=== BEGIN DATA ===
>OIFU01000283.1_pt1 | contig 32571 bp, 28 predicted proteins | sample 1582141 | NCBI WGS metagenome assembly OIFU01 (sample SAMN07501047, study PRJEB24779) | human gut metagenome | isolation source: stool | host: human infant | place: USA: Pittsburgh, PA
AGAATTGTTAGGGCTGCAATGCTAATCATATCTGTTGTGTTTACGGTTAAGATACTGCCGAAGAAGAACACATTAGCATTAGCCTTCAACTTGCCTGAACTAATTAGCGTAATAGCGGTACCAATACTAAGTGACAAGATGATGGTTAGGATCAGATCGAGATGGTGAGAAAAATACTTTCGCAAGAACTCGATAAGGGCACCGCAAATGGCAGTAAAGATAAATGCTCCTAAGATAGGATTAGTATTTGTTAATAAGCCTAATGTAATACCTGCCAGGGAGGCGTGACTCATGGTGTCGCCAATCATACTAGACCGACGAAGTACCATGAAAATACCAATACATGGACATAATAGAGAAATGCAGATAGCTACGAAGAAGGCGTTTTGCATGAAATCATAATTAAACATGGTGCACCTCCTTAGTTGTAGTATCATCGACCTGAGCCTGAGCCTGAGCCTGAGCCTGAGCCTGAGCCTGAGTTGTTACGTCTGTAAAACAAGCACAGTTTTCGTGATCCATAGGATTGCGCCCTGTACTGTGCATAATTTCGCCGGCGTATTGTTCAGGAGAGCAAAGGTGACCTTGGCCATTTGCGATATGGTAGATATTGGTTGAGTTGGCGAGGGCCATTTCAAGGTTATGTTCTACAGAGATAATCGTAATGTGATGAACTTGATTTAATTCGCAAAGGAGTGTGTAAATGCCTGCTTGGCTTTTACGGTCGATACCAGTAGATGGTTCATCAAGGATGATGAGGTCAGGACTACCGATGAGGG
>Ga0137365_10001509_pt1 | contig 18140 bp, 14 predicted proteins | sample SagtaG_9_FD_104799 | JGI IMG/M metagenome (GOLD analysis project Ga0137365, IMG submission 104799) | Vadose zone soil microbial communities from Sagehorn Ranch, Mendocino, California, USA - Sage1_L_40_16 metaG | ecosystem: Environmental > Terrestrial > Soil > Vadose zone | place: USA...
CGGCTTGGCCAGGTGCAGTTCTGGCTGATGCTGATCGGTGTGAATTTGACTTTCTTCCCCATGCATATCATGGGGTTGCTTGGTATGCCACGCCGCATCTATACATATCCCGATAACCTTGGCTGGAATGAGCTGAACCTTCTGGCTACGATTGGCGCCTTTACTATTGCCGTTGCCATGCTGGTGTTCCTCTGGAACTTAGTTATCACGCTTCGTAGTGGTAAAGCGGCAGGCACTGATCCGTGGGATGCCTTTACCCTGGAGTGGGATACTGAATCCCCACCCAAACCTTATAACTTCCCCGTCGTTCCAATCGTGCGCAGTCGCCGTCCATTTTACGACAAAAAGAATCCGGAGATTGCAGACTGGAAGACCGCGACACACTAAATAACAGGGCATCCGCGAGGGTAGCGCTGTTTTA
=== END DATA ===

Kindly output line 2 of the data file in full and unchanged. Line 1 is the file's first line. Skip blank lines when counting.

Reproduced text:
AGAATTGTTAGGGCTGCAATGCTAATCATATCTGTTGTGTTTACGGTTAAGATACTGCCGAAGAAGAACACATTAGCATTAGCCTTCAACTTGCCTGAACTAATTAGCGTAATAGCGGTACCAATACTAAGTGACAAGATGATGGTTAGGATCAGATCGAGATGGTGAGAAAAATACTTTCGCAAGAACTCGATAAGGGCACCGCAAATGGCAGTAAAGATAAATGCTCCTAAGATAGGATTAGTATTTGTTAATAAGCCTAATGTAATACCTGCCAGGGAGGCGTGACTCATGGTGTCGCCAATCATACTAGACCGACGAAGTACCATGAAAATACCAATACATGGACATAATAGAGAAATGCAGATAGCTACGAAGAAGGCGTTTTGCATGAAATCATAATTAAACATGGTGCACCTCCTTAGTTGTAGTATCATCGACCTGAGCCTGAGCCTGAGCCTGAGCCTGAGCCTGAGCCTGAGTTGTTACGTCTGTAAAACAAGCACAGTTTTCGTGATCCATAGGATTGCGCCCTGTACTGTGCATAATTTCGCCGGCGTATTGTTCAGGAGAGCAAAGGTGACCTTGGCCATTTGCGATATGGTAGATATTGGTTGAGTTGGCGAGGGCCATTTCAAGGTTATGTTCTACAGAGATAATCGTAATGTGATGAACTTGATTTAATTCGCAAAGGAGTGTGTAAATGCCTGCTTGGCTTTTACGGTCGATACCAGTAGATGGTTCATCAAGGATGATGAGGTCAGGACTACCGATGAGGG